Out-Law News 2 min. read
30 Nov 2023, 10:25 am
Developers should take urgent steps to familiarise themselves with new rules and guidance that set out how they can meet conditions imposed on planning permission pertaining to ‘biodiversity net gain’ (BNG) in England, experts in planning and environmental law have said.
Fiona Ross, Jan Bessell, Arunsiri Doheny-Adams, Yasmin Cherry, Imogen Dewar, and Ellen Preston-Gelderd of Pinsent Masons advised the action after new draft regulations and guidance were introduced that are expected to bring the new BNG regime into effect from 1 January 2024 in respect of most new major developments under the Town and Country Planning Act 1990 (TCPA), and from April 2024 in respect of development classed as “small sites”.
The new draft regulations build on BNG provisions that are contained in the Environment Act 2021. Those rules require that developers of projects to be consented under the TCPA or the Planning Act 2008 must deliver a minimum 10% BNG in the context of their developments.
Under the new regime, developers promoting projects under the TCPA must discharge a new general BNG planning condition and the local planning authority (LPA) must approve a biodiversity gain plan relating to the development in line with specific requirements. A biodiversity gain plan may be submitted to the LPA once planning permission is granted, following which the LPA will have eight weeks to approve or refuse the plan in writing. Approval by the LPA amounts to a discharge of the condition. A biodiversity gain plan template has been published by the Department for Environment, Food & Rural Affairs in readiness of the regime taking effect.
Habitat enhanced or created to deliver BNG will need to be secured, maintained, and monitored for at least 30 years. Natural England has now published a habitat management and monitoring plan template to guide this process.
Similarly, promoters of nationally significant infrastructure projects (NSIPs) under the Planning Act 2008 regime will face a new requirement to meet a BNG objective, to take effect after the government has published a biodiversity gain statement, or statements, that set out the details of the objective. For NSIPs, once the new arrangements are in place, the relevant Secretary of State will not be able to grant an application for development consent unless satisfied that the project concerned can meet the biodiversity gain objective. It is expected that the biodiversity gain statements will be consulted on in March 2024, with a final version – together with NSIP-specific guidance – due to be published in September 2024.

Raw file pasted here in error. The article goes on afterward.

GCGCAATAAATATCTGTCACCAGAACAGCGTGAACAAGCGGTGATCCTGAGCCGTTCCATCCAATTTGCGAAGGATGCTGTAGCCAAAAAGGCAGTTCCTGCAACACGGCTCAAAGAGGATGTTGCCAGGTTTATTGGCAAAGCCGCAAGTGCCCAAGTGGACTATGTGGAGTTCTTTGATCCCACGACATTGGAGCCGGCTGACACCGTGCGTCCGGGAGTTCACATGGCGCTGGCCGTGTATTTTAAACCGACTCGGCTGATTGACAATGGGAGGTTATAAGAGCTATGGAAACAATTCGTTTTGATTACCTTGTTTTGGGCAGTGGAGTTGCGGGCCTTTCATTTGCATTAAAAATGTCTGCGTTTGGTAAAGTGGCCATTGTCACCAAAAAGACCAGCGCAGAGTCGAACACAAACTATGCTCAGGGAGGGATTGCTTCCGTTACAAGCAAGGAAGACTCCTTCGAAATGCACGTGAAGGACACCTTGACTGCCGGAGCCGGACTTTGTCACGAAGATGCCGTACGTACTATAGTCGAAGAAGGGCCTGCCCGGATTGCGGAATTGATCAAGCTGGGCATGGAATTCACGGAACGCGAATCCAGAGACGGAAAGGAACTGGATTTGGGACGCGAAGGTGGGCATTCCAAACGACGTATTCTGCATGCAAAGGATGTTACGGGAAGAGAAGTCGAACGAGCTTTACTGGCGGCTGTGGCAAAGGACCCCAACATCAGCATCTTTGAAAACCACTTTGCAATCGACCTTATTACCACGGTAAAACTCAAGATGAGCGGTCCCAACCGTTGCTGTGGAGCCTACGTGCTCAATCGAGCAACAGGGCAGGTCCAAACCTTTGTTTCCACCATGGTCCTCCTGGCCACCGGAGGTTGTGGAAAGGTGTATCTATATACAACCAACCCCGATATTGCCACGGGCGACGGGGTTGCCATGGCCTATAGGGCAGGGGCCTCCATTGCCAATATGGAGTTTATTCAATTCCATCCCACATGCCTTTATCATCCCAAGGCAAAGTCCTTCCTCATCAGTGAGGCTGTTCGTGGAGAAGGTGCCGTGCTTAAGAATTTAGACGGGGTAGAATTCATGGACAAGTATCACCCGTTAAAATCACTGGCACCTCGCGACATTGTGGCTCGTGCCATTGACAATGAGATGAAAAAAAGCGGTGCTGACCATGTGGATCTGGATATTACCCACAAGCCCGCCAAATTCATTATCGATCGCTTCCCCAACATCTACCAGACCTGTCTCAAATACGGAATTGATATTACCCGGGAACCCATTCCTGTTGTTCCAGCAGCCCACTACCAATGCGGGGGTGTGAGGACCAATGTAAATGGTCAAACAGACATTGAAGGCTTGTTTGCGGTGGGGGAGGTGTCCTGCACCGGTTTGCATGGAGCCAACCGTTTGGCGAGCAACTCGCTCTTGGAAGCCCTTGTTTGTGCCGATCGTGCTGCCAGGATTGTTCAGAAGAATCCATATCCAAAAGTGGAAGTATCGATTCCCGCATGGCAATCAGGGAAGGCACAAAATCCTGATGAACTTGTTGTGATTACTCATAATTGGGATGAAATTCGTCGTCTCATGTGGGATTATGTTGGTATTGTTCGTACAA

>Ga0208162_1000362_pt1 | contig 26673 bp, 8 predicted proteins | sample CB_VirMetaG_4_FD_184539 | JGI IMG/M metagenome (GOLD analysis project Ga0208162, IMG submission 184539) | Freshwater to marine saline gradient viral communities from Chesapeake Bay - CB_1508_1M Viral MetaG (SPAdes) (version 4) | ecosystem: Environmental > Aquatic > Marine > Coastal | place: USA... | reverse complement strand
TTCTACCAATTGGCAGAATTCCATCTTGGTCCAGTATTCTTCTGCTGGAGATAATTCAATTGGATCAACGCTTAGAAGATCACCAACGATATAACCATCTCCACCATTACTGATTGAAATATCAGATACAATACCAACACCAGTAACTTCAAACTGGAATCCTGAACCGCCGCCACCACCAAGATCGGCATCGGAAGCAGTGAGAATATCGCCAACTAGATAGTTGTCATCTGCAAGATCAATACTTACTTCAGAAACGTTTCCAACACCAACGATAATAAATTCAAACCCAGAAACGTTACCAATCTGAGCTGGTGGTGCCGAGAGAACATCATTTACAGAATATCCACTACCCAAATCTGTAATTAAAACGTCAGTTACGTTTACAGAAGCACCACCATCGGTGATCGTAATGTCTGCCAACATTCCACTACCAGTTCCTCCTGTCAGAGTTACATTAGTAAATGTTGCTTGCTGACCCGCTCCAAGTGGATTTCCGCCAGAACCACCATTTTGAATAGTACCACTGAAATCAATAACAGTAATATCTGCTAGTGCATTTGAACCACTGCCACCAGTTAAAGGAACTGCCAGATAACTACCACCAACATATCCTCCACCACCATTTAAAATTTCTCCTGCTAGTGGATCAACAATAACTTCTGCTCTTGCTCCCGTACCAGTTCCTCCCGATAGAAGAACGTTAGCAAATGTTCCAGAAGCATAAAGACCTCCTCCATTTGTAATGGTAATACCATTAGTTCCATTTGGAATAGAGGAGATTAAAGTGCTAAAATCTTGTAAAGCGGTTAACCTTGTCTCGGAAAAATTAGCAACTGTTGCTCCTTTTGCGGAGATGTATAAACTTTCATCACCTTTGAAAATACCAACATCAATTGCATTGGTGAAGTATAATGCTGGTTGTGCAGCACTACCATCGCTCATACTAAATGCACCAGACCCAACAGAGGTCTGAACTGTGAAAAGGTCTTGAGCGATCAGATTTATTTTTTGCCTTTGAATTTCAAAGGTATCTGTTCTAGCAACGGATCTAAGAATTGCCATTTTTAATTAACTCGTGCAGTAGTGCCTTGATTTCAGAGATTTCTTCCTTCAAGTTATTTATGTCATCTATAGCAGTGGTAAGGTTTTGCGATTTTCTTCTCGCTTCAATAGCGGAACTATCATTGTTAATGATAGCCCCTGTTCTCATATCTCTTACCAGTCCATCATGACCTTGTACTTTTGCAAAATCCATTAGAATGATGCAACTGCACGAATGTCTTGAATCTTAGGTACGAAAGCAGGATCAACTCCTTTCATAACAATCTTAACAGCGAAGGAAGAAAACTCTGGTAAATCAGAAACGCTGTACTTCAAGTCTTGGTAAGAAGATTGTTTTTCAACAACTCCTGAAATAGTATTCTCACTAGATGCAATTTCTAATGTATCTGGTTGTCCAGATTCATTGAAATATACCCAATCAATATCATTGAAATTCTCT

Ross said: “The fact that the legislation and further guidance has only been published at the end of November 2023 means that there is a lot more detail for both developers and habitat bank operators now to grapple with, only a short time in advance of the regime going live. The government had originally said that it would publish draft legislation a year in advance.”
Under the new regime, developers will be able to refer to a hierarchy of measures to achieve BNG, with the option of purchasing biodiversity credits from the Secretary of State as a last resort. Biodiversity gains and losses on developments will be measured in ‘biodiversity units’, which in turn will be determined by reference to the type, extent and condition of habitats. It will be possible for developers to deliver on their BNG requirements on an ‘off-site’ as well as ‘on-site’ basis.
Ross said: “Whilst there has been notable activity in the BNG market already, with various parties setting themselves up as offsite habitat banks, there is still a risk of a lack of availability of offsite units in some locations.”
Ross added that local planning authorities are still grappling with the BNG regime themselves – including how to effectively police and enforce it – and that this is likely to cause some challenges for developers.